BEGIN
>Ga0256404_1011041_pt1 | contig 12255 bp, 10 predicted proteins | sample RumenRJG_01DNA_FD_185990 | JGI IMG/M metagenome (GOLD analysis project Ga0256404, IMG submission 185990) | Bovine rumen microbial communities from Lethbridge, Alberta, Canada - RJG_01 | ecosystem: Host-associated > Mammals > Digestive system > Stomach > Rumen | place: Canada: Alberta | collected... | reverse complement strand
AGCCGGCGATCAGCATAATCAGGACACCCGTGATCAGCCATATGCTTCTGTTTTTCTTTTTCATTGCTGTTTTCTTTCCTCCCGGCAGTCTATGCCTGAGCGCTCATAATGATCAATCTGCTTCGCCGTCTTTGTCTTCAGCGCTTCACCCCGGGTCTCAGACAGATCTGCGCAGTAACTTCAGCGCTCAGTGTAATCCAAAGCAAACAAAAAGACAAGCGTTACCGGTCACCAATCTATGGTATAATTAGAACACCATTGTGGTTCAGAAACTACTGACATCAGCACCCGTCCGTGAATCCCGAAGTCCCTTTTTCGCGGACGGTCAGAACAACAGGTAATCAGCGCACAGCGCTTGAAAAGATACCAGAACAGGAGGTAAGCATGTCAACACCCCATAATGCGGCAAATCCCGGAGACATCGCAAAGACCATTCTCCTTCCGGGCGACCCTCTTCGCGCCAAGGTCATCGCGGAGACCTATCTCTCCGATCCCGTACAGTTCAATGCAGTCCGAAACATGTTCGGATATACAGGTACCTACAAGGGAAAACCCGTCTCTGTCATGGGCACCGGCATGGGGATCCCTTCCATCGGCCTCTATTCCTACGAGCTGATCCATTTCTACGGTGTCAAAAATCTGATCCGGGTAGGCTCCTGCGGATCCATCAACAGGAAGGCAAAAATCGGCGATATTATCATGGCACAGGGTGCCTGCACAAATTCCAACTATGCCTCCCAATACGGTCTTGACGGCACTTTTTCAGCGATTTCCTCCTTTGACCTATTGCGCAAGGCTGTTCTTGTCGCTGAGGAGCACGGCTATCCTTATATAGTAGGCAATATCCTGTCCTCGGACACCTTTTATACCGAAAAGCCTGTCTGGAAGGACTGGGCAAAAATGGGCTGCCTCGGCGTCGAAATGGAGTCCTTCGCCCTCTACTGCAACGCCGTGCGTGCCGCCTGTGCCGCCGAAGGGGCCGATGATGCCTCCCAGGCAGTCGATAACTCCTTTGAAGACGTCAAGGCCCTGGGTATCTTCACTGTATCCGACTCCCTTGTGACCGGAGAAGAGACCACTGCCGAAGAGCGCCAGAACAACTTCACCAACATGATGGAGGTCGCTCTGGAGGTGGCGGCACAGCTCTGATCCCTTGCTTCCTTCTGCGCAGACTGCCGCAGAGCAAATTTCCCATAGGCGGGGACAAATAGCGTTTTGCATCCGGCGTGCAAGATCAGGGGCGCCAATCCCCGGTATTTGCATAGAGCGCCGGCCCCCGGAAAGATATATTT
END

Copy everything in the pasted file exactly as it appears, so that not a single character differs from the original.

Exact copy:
>Ga0256404_1011041_pt1 | contig 12255 bp, 10 predicted proteins | sample RumenRJG_01DNA_FD_185990 | JGI IMG/M metagenome (GOLD analysis project Ga0256404, IMG submission 185990) | Bovine rumen microbial communities from Lethbridge, Alberta, Canada - RJG_01 | ecosystem: Host-associated > Mammals > Digestive system > Stomach > Rumen | place: Canada: Alberta | collected... | reverse complement strand
AGCCGGCGATCAGCATAATCAGGACACCCGTGATCAGCCATATGCTTCTGTTTTTCTTTTTCATTGCTGTTTTCTTTCCTCCCGGCAGTCTATGCCTGAGCGCTCATAATGATCAATCTGCTTCGCCGTCTTTGTCTTCAGCGCTTCACCCCGGGTCTCAGACAGATCTGCGCAGTAACTTCAGCGCTCAGTGTAATCCAAAGCAAACAAAAAGACAAGCGTTACCGGTCACCAATCTATGGTATAATTAGAACACCATTGTGGTTCAGAAACTACTGACATCAGCACCCGTCCGTGAATCCCGAAGTCCCTTTTTCGCGGACGGTCAGAACAACAGGTAATCAGCGCACAGCGCTTGAAAAGATACCAGAACAGGAGGTAAGCATGTCAACACCCCATAATGCGGCAAATCCCGGAGACATCGCAAAGACCATTCTCCTTCCGGGCGACCCTCTTCGCGCCAAGGTCATCGCGGAGACCTATCTCTCCGATCCCGTACAGTTCAATGCAGTCCGAAACATGTTCGGATATACAGGTACCTACAAGGGAAAACCCGTCTCTGTCATGGGCACCGGCATGGGGATCCCTTCCATCGGCCTCTATTCCTACGAGCTGATCCATTTCTACGGTGTCAAAAATCTGATCCGGGTAGGCTCCTGCGGATCCATCAACAGGAAGGCAAAAATCGGCGATATTATCATGGCACAGGGTGCCTGCACAAATTCCAACTATGCCTCCCAATACGGTCTTGACGGCACTTTTTCAGCGATTTCCTCCTTTGACCTATTGCGCAAGGCTGTTCTTGTCGCTGAGGAGCACGGCTATCCTTATATAGTAGGCAATATCCTGTCCTCGGACACCTTTTATACCGAAAAGCCTGTCTGGAAGGACTGGGCAAAAATGGGCTGCCTCGGCGTCGAAATGGAGTCCTTCGCCCTCTACTGCAACGCCGTGCGTGCCGCCTGTGCCGCCGAAGGGGCCGATGATGCCTCCCAGGCAGTCGATAACTCCTTTGAAGACGTCAAGGCCCTGGGTATCTTCACTGTATCCGACTCCCTTGTGACCGGAGAAGAGACCACTGCCGAAGAGCGCCAGAACAACTTCACCAACATGATGGAGGTCGCTCTGGAGGTGGCGGCACAGCTCTGATCCCTTGCTTCCTTCTGCGCAGACTGCCGCAGAGCAAATTTCCCATAGGCGGGGACAAATAGCGTTTTGCATCCGGCGTGCAAGATCAGGGGCGCCAATCCCCGGTATTTGCATAGAGCGCCGGCCCCCGGAAAGATATATTT